DHAKA (Reuters) - At least 50 people including policemen were injured in Bangladesh on Monday as Islamist activists protested against the prosecution of their leaders on charges stemming from a war of independence 40 years ago, police and witnesses said.
Protesters set off crude explosives and threw bricks at police who tried to disperse them with teargas, batons and some shots in the air, witnesses said.
“The Islamists vandalized dozens of vehicles and set fire to two buses in Motijheel commercial area and other places in the city,” a police officer said.
Islamist party spokesman were not available for comment.
Police detained about 20 activists, reporters on the scene said, and the disturbances disrupted traffic on city-centre roads. Similar protests broke out in the northern town of Rajshahi, Chittagong in the southeast and several other towns across the country.
Bangladesh became part of Pakistan at the end of British rule in 1947 but it broke away from Pakistan in 1971 after a war between Bangladeshi nationalists, who were backed by India, and Pakistani forces.
Some factions in Bangladesh opposed the break with Pakistan.
A Bangladeshi war crimes tribunal began work in mid-2011 to investigate some of the violence during the nine-month war when up to three million people were killed and thousands of women were raped.
Last week, the tribunal reached its first verdict, sentencing a former member of the Jamaat-e-Islami party and a popular Islamic preacher, Abul Kalam Azad, to death in absentia.
Azad has been missing since April last year but the government says it is trying to find him.
Azad was charged with collaborating with Pakistani forces in the murder of Hindus, a minority in the majority-Muslim state. In one case, he was accused of killing at least 12 Hindus while shooting indiscriminately along with Pakistani soldiers.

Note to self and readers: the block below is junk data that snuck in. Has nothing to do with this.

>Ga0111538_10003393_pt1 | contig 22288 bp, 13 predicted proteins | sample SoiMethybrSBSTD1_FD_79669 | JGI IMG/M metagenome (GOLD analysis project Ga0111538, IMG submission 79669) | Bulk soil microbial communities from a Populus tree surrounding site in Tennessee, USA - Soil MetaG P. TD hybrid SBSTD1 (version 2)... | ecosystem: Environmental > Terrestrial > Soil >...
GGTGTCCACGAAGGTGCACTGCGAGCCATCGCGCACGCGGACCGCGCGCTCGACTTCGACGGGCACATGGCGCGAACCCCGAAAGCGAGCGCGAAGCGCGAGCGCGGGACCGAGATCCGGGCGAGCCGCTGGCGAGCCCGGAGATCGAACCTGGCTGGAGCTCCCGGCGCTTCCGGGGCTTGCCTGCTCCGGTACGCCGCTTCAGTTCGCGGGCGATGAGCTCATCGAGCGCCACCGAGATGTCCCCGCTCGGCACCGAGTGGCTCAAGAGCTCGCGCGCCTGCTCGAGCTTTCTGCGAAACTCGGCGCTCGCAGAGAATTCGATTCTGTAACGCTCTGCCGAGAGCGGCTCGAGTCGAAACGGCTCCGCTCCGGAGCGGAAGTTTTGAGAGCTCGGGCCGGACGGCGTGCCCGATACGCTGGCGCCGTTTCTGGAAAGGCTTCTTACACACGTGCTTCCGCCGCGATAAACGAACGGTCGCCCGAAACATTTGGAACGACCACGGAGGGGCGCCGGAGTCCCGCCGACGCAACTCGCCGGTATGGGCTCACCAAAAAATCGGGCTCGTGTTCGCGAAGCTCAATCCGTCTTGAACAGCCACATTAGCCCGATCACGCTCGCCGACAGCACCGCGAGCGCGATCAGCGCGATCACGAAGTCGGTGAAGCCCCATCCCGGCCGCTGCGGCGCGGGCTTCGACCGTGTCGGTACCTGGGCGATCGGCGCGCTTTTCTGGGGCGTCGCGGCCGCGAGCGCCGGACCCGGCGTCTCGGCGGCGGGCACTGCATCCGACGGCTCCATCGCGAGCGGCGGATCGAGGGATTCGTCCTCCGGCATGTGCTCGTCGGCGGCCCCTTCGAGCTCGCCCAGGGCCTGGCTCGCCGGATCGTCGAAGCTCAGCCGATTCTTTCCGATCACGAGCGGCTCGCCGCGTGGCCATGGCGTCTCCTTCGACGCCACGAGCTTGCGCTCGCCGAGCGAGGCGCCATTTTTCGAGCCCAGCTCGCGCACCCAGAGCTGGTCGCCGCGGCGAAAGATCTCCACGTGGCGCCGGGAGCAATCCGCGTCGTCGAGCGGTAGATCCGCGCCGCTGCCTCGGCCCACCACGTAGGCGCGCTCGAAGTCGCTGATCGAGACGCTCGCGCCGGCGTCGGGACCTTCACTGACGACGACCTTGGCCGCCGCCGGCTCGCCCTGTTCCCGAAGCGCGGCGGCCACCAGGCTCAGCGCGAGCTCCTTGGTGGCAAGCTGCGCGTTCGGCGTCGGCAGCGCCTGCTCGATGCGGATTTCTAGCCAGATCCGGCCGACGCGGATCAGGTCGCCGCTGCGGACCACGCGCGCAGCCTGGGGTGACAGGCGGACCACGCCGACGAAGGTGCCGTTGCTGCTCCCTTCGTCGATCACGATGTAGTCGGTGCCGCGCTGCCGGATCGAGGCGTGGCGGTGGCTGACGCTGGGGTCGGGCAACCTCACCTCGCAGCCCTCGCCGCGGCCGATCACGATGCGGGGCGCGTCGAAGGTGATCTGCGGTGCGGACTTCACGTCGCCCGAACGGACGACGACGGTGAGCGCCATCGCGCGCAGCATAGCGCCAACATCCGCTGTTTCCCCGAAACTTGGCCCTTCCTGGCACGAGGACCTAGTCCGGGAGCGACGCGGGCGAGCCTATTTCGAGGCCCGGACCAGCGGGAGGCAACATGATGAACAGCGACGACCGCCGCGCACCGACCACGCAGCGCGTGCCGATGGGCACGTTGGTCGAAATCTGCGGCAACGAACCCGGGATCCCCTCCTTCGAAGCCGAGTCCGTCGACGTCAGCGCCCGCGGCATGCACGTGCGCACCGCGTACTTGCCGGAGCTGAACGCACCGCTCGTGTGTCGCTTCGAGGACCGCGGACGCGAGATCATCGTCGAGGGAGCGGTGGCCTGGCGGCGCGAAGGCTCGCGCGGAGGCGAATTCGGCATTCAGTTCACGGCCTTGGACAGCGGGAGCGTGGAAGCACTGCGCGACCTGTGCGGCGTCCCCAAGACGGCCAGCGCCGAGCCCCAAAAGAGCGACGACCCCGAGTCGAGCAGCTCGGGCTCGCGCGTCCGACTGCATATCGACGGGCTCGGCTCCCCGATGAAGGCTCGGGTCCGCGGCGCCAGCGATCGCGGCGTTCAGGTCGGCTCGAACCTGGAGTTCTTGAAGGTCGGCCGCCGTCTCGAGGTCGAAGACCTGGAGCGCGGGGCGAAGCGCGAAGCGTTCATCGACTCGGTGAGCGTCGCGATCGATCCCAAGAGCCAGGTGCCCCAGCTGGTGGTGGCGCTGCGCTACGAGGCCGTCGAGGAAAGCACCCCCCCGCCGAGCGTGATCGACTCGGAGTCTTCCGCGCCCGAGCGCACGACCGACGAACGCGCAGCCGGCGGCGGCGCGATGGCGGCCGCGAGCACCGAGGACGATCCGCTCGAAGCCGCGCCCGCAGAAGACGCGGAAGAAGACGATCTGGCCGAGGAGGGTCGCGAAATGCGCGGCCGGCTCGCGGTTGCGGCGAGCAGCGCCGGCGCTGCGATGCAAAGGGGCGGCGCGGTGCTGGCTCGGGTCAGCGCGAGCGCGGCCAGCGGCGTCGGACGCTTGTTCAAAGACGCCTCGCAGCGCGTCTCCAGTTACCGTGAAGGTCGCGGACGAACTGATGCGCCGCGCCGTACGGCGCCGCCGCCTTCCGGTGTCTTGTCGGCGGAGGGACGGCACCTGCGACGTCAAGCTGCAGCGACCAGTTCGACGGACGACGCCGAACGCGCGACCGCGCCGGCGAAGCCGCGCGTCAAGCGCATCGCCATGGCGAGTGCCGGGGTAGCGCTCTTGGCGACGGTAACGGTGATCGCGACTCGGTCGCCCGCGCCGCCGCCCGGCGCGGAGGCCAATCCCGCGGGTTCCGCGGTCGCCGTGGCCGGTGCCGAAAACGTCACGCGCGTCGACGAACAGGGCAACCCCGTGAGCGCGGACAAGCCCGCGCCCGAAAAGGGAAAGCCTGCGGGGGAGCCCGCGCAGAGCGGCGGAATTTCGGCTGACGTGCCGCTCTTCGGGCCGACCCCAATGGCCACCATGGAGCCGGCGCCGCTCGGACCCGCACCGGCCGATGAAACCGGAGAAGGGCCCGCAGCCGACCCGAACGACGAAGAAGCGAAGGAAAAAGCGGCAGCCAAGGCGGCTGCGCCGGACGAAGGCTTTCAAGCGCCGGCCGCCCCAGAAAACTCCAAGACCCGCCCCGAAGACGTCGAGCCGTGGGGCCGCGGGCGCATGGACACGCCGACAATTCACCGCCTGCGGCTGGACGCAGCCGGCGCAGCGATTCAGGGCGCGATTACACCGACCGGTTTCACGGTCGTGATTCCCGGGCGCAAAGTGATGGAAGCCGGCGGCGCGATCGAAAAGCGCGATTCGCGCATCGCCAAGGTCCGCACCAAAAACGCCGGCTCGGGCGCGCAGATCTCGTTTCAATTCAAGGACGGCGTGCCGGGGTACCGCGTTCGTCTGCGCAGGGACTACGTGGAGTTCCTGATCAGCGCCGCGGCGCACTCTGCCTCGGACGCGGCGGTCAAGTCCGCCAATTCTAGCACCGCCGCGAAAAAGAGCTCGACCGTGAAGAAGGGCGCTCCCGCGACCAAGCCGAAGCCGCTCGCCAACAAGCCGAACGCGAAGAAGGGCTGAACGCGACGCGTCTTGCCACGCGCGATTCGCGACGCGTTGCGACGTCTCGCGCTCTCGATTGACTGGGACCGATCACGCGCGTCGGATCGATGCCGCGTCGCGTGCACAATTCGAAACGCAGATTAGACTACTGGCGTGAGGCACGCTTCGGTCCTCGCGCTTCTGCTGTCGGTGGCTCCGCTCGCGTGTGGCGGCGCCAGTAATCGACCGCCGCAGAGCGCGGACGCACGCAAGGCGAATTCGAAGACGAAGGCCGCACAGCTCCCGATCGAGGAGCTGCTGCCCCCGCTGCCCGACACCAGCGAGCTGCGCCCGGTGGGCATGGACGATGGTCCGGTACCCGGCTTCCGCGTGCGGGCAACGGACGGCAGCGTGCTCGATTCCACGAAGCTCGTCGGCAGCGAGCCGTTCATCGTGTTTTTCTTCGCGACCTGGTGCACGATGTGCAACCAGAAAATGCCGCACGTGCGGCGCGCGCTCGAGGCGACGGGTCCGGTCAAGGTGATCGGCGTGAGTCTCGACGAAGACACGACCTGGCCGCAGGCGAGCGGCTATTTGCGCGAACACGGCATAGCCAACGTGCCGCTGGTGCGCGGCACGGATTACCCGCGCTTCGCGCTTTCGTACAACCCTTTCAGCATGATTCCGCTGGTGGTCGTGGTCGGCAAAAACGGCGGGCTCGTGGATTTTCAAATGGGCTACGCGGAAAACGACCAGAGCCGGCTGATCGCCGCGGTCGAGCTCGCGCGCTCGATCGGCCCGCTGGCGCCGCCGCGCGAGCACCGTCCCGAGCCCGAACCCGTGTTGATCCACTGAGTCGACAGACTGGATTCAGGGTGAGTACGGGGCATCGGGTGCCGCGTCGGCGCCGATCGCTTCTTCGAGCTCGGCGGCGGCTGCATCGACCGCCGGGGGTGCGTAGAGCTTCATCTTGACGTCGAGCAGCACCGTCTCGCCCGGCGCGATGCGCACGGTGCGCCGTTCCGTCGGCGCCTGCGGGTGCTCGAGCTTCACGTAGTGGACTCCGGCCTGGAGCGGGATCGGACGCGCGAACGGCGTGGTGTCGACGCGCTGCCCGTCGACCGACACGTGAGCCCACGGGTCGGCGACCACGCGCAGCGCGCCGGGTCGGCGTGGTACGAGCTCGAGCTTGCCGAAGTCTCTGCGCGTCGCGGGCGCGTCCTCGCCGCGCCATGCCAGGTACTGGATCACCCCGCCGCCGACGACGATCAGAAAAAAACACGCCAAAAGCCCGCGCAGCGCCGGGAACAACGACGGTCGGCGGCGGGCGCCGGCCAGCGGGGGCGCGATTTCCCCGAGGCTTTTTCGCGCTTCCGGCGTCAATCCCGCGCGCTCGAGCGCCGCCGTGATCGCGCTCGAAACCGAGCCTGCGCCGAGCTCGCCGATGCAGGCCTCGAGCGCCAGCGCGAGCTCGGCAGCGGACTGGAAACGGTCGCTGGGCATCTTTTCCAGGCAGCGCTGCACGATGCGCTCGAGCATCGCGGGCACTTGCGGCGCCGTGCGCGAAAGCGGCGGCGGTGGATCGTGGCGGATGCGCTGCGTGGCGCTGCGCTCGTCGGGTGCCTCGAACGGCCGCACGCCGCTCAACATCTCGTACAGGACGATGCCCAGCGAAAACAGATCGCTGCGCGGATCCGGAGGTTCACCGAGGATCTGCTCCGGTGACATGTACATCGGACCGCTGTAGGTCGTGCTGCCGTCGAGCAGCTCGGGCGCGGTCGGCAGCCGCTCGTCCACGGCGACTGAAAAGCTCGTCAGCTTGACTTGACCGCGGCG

Jamaat has been accused of helping the Pakistani army in acts of violence, which it denies.
Another 11 people, nine of them Jamaat leaders, are facing trial.
In Dhaka, the protesters said the trials were politically motivated and should be stopped, witnesses said.
In Rajshahi, protesters chanted “we shall avenge the harassment of our leaders”, said an official in the town.
Human Rights Watch has said the law under which the accused were being tried fell short of international standards of due process. It cited defense lawyers, witnesses and investigators as saying they had been threatened during the trial.
The ruling party of Prime Minister Sheikh Hasina, who set up the tribunal, has denied the accusations of bias.
Mohammad Nasim, a senior leader of Hasina’s Awami League party and a former home minister, brushed off the protesters’ calls for the tribunal to stop and said those responsible for abuses during the independence war had to face justice.
“They won’t be able to stop it through acts of violence and lawlessness,” Nasim said.
Hasina has also said those trying to derail the work of the tribunal would not succeed.
“Most of the Bangladeshi people want the war criminals tried and punished,” Hasina said on Sunday.
Additional reporting by Ruma Paul; Editing by Robert Birsel